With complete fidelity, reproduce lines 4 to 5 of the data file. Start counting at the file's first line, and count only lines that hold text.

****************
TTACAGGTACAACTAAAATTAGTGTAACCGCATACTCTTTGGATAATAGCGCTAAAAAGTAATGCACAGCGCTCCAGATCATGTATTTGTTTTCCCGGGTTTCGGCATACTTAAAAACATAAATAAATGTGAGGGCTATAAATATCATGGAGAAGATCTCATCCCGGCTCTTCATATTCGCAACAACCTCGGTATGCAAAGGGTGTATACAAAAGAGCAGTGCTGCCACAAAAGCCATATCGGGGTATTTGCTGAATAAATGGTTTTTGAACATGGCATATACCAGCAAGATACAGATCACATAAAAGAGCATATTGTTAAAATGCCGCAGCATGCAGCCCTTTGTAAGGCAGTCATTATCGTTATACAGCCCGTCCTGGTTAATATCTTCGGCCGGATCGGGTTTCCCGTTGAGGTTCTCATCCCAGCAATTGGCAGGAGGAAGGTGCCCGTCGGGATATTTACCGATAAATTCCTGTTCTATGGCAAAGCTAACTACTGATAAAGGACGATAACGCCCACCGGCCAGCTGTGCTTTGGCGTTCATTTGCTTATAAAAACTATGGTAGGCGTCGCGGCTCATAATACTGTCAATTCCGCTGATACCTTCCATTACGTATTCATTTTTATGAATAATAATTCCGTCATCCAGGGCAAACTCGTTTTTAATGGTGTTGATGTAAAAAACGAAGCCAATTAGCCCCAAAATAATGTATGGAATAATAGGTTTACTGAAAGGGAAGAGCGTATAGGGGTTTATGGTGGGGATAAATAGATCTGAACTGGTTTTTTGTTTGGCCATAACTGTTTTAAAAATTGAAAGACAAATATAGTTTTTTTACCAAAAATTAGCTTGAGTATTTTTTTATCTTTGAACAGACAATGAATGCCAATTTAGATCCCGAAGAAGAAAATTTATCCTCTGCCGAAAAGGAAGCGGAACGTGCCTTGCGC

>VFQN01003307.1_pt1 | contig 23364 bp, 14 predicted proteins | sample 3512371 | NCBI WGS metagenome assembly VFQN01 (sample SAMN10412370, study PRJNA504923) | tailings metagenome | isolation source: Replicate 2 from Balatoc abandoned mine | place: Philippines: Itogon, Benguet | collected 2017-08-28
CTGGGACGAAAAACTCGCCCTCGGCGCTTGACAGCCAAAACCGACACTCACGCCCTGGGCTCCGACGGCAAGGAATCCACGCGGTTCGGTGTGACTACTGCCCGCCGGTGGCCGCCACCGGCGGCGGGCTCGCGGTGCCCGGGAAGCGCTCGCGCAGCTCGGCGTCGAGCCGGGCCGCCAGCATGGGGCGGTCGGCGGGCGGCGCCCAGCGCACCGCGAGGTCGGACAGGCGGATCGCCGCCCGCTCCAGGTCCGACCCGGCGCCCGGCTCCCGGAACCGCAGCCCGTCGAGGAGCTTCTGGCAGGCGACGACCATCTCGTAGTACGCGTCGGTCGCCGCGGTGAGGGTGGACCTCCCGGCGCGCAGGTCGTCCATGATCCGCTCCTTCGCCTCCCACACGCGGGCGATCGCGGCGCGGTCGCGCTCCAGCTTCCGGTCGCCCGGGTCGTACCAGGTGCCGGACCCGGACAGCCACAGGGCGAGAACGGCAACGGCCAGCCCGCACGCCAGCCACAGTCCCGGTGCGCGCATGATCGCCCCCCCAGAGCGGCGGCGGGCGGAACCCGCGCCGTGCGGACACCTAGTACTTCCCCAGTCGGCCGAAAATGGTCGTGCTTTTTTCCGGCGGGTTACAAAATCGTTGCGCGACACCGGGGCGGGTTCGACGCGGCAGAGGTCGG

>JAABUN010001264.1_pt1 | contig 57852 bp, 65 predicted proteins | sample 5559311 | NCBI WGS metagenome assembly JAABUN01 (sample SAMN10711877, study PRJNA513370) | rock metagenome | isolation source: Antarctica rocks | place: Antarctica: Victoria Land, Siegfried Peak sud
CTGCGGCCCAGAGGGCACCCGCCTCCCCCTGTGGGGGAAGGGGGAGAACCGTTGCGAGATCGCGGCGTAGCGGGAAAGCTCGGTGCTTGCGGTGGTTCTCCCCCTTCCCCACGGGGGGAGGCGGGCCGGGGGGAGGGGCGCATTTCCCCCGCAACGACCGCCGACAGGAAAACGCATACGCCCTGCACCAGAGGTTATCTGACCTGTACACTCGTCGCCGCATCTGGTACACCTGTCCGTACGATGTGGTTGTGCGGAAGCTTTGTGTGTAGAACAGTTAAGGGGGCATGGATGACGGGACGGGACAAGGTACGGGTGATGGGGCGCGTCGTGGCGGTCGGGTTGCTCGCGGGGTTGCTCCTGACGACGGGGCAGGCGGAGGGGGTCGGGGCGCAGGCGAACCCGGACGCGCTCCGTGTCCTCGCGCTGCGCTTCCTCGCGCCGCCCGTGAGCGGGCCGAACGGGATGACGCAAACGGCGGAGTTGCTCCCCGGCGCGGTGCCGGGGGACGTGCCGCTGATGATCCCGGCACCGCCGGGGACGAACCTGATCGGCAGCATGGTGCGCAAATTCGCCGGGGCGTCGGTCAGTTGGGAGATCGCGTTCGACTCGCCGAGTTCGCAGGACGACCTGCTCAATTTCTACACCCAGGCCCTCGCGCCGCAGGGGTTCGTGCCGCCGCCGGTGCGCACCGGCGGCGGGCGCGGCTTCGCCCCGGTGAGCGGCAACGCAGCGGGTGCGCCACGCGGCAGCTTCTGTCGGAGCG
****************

>JAABUN010001264.1_pt1 | contig 57852 bp, 65 predicted proteins | sample 5559311 | NCBI WGS metagenome assembly JAABUN01 (sample SAMN10711877, study PRJNA513370) | rock metagenome | isolation source: Antarctica rocks | place: Antarctica: Victoria Land, Siegfried Peak sud
CTGCGGCCCAGAGGGCACCCGCCTCCCCCTGTGGGGGAAGGGGGAGAACCGTTGCGAGATCGCGGCGTAGCGGGAAAGCTCGGTGCTTGCGGTGGTTCTCCCCCTTCCCCACGGGGGGAGGCGGGCCGGGGGGAGGGGCGCATTTCCCCCGCAACGACCGCCGACAGGAAAACGCATACGCCCTGCACCAGAGGTTATCTGACCTGTACACTCGTCGCCGCATCTGGTACACCTGTCCGTACGATGTGGTTGTGCGGAAGCTTTGTGTGTAGAACAGTTAAGGGGGCATGGATGACGGGACGGGACAAGGTACGGGTGATGGGGCGCGTCGTGGCGGTCGGGTTGCTCGCGGGGTTGCTCCTGACGACGGGGCAGGCGGAGGGGGTCGGGGCGCAGGCGAACCCGGACGCGCTCCGTGTCCTCGCGCTGCGCTTCCTCGCGCCGCCCGTGAGCGGGCCGAACGGGATGACGCAAACGGCGGAGTTGCTCCCCGGCGCGGTGCCGGGGGACGTGCCGCTGATGATCCCGGCACCGCCGGGGACGAACCTGATCGGCAGCATGGTGCGCAAATTCGCCGGGGCGTCGGTCAGTTGGGAGATCGCGTTCGACTCGCCGAGTTCGCAGGACGACCTGCTCAATTTCTACACCCAGGCCCTCGCGCCGCAGGGGTTCGTGCCGCCGCCGGTGCGCACCGGCGGCGGGCGCGGCTTCGCCCCGGTGAGCGGCAACGCAGCGGGTGCGCCACGCGGCAGCTTCTGTCGGAGCG